No event scarred American psyche like the Sunday morning news of 7 December 1941. There was no television, no instant analysis, no video tape or constantly replayed images. The news came by radio, word of mouth and newspapers. It spread through a rural underpopulated country that was coming out of a depression. The attack by the Japanese on an American naval base, located on an exotic island was an event beyond the imagination of almost all Americans. It was the original shock and awe, a shocking and awful day.
The attack was against ships and planes parked on a peaceful Sunday morning. It was an attack against the security, complacency and isolation of the United States of America. It united a country whose very name announced to the world it was already united. The country did not have to stay the course. It was dragged into a war not in a time and place of its choosing.
Lines formed at every recruiting station in the country. Young men, the original "boys to men", lied about their age, quit school to enlist by the hundreds of thousands. They sought a deferment from their normal life to join a cause and 400,000 of them never came home to the country they called United. They lost many an early battle and won a war backed by a country that knew and practiced service and sacrifice.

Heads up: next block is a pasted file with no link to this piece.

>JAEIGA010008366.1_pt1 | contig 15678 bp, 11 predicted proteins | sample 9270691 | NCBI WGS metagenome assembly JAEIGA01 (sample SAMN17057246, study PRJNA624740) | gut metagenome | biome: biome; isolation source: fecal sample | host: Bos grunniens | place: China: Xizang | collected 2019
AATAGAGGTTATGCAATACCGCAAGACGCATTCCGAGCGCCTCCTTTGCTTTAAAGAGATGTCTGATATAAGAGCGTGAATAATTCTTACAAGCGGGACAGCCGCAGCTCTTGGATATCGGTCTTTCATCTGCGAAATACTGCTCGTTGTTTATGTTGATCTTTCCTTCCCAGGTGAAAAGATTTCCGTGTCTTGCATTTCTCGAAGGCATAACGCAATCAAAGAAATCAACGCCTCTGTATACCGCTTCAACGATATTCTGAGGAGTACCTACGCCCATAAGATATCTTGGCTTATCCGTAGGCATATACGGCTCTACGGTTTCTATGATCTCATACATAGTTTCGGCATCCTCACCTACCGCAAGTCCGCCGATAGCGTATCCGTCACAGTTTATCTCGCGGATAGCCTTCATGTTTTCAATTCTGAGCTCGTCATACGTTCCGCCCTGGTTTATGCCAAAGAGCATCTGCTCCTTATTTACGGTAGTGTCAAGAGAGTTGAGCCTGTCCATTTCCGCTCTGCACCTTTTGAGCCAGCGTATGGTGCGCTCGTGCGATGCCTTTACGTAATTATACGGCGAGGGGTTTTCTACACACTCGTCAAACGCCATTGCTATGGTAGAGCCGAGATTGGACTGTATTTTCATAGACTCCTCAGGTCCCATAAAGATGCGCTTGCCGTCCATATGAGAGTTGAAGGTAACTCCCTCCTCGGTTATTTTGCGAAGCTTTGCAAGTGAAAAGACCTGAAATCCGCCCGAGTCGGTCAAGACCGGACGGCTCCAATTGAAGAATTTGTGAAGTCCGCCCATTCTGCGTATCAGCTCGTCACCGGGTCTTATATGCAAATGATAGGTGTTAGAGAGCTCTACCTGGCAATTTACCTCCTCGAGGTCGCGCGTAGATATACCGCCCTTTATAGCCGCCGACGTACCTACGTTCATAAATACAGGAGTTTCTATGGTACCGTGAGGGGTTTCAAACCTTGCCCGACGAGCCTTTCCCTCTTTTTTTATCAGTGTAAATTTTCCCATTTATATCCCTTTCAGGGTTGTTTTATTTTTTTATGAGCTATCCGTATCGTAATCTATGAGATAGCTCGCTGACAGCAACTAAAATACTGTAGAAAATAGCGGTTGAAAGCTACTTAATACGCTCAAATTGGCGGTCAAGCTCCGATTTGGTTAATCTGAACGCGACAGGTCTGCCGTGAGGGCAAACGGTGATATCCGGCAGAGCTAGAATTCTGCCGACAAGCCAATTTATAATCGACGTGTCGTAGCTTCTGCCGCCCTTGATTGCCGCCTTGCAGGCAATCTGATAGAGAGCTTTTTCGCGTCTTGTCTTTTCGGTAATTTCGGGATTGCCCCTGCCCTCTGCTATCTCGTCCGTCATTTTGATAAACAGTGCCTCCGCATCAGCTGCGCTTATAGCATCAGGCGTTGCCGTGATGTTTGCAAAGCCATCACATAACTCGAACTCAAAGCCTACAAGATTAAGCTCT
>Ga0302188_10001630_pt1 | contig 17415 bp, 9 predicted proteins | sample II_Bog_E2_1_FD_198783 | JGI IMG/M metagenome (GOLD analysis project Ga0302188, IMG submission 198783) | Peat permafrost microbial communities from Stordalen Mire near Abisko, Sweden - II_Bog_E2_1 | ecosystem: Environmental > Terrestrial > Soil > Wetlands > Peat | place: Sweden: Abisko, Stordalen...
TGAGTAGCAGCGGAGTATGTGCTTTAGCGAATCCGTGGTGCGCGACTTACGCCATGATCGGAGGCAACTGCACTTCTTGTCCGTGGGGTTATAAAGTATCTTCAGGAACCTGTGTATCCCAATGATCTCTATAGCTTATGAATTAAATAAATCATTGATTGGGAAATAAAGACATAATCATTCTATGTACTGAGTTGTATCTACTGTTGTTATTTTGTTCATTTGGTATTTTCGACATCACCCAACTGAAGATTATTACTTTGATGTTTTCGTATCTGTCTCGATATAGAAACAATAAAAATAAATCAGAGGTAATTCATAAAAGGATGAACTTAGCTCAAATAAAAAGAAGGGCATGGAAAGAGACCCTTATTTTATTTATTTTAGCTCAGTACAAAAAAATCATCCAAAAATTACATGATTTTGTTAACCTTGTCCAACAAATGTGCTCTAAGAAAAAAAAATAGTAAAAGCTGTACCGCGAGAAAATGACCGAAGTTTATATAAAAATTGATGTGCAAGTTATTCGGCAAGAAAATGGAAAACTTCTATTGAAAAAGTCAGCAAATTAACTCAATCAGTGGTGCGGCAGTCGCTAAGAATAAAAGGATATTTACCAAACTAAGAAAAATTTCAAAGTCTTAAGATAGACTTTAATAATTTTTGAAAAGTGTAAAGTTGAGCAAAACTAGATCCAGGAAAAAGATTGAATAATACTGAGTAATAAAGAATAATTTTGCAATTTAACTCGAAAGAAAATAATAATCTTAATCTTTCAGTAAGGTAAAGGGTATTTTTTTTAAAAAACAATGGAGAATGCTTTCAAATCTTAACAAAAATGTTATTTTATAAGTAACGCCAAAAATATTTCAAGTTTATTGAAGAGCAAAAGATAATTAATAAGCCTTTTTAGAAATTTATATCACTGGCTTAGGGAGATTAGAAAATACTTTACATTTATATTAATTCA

911 was another moment. It rated some bumper stickers, some dirtied and faded American flags and some big big slogans. The country was still called United, but America is a different place. It is an entitled America. It is an America with an attention deficit disorder. It is an America with more information and a populace with less knowledge. I doubt twenty percent of Americans could point to Iran and Afghanistan on a map or globe.
This is war without sacrifice by almost all. Almost. Troops may get applauded in air ports but hardly a member of Congress has a relative in the combat.